ANTIDEPRESSANTS MAY AFFECT SEX HORMONES

Widely prescribed antidepressants such as Prozac, Paxil and Zoloft are thought to work by altering brain levels of serotonin, a chemical messenger that helps regulate mood. But new research suggests they may also work in another way, by stimulating production of sex hormones manufactured by cells in many brain regions.

The brain effects of hormones such as estrogen, progesterone and testosterone are a hot topic in neuroscience. Researchers began exploring possible hormonal effects of antidepressants several years ago, after they learned that Prozac helped women who suffered the effects of premenstrual dysphoric disorder--severe depression, anxiety or mood swings--in the week or so before their menstrual periods. They discovered that Prozac increases the brain's production of allopregnanolone, a hormone related to progesterone. Allopregnanolone, in turn, appears to reduce anxiety in a manner similar to Valium, by modifying the effects of a chemical messenger called GABA.

Progesterone and other sex hormones are made by chemical reactions in which a molecule is modified, step by step, to produce the hormone. Each step is catalyzed by an enzyme, a chemical that helps the reaction proceed faster. In the new study, Lisa D. Griffin and Synthia H. Mellon of the University of California at San Francisco tested various antidepressants to see how they affected a critical enzyme in the chain that produces allopregnanolone. They found that Prozac (fluoxetine), Paxil (paroxetine) and Zoloft (sertraline) all made the enzyme work more efficiently, thus enhancing brain levels of the anxiety-relieving hormone. In contrast, imipramine, an older antidepressant, had no effect on the enzyme's activity.

The researchers also found that Prozac and Paxil had a similar effect on male sex hormones, enhancing the brain's manufacture of the male sex hormone androstanediol. Such hormonal changes in the brain might underlie sexual side effects--such as reduced libido or difficulty reaching orgasm--experienced by some patients on antidepressants, Mellon suggested.

On the other hand, she added, the way the drugs alter the balance of various sex hormones in the brain may be just what's required to make some people feel better.

The study appears in the Nov. 9 issue of the journal Proceedings of the National Academy of Sciences.

--Susan Okie

STUDY FINDS CHILDREN RIDING NEAR AIR BAGS

A significant number of children aged 7 through 12 are riding up front in cars with passenger-side air bags, putting them at added risk in the event of a crash, according to a study by researchers from the Harvard School of Public Health.

In the study, researchers looked at 503 cars and light trucks that carried at least one child under the age of 13. The vehicles were stopped at restaurants, rest stops and other points in five New England states.

Nearly a quarter of the cars with children had at least one child in the front seat. More children were observed in the front seat in cars without air bags than in cars with them--suggesting that some parents have gotten the message about the potential danger of those air bags to young children. Yet cars with children from 7 to 12 years old were three times as likely as those with younger children to have a child in the front seat. That was true even when seats were available in the back; the researchers found that 91 percent of the time when a child was sitting up front, a seat in the rear was open.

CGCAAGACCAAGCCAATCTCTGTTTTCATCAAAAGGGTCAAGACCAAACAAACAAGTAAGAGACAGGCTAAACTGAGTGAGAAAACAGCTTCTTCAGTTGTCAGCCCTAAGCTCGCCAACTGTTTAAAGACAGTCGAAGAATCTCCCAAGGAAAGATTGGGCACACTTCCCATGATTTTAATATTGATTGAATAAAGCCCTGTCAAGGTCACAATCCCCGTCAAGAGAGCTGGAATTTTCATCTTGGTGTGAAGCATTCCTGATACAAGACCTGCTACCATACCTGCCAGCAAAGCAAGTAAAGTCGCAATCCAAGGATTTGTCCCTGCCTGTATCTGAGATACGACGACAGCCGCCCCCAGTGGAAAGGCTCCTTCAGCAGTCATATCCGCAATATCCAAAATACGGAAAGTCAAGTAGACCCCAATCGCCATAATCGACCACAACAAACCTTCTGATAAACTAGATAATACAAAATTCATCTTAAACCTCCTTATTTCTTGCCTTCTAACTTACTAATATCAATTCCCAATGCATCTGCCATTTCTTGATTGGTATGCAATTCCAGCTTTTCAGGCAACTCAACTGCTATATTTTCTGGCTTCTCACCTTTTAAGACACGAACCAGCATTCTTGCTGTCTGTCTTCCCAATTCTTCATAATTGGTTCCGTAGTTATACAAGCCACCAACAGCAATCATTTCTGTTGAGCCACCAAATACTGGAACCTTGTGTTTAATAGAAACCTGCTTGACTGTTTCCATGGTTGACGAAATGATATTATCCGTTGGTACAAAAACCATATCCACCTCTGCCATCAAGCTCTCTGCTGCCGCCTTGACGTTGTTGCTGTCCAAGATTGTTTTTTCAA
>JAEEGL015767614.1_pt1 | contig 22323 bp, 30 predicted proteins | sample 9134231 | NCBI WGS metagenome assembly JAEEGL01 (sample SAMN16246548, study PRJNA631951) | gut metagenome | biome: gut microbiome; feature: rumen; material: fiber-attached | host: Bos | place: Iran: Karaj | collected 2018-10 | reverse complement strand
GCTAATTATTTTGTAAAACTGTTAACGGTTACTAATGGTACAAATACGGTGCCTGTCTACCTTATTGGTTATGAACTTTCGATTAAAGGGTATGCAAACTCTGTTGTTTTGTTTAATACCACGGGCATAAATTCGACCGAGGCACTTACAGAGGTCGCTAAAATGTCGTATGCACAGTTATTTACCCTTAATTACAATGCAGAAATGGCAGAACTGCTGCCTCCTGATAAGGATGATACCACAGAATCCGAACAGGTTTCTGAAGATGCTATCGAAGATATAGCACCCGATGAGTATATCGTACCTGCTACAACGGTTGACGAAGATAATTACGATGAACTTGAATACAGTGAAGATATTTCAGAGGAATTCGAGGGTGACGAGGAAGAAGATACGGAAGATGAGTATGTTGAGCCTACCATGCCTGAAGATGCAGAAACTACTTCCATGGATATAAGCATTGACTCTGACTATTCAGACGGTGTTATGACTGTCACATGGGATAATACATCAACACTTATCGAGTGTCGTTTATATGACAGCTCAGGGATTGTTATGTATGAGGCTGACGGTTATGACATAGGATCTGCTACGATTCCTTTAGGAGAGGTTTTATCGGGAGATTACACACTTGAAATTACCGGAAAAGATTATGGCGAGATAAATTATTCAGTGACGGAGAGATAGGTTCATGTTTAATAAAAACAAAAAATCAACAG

Studies by the National Highway Traffic Safety Administration and numerous press reports have warned of the danger to youngsters from the high impact when air bags suddenly inflate.

Safety experts stress that children should be moved to the rear seats of the cars with passenger-side air bags. But they have also cautioned parents to put children in the rear even in cars without these features because it is generally safer for the child. That second message has received less attention.

Eve Wittenberg, lead author of the study, said the research suggests that public safety messages about the danger of putting young children, especially babies, near air bags has influenced parents' actions. "But the older children are less likely to be seated in the rear . . . ," she said. "What's not getting across is that these older kids are also at risk."

Safety experts have found, she added, that the best position for all children is in the rear seats because it is further from the forces of a frontal crash, which is generally the most dangerous type of accident.

The study is published in this month's edition of the journal Pediatrics.

--Lexie Verdon

U.S. DEATH RATE HIT A NEW LOW IN 1998

The U.S. death rate reached a record low last year, led by declines in mortality from AIDS and homicides, while life expectancy hit an all-time high, according to an annual statistical report released this month.

In addition, the figures indicated that a steady, decade-long decline in birth and fertility rates had been reversed.

The report from the Johns Hopkins School of Hygiene and Public Health, in Baltimore, said the death rate during 1998 was 470.8 per 100,000 population, the lowest ever recorded in the United States. Average life expectancy reached a high of 76.7 years, an increase of 0.2 percent from the previous year.

The report said the U.S. population grew by more than 1.6 million during the year, exclusive of immigration, and total live births were up by 2 percent. Birth and fertility rates per 1,000 population were also up slightly.

Infant mortality during 1998 was 7.2 for every 1,000 live births, equaling the record low of the previous year. While U.S. infant mortality has declined by more than 40 percent since 1980, it still compares unfavorably with other developed nations, said the report, published in the journal Pediatrics.

--Reuter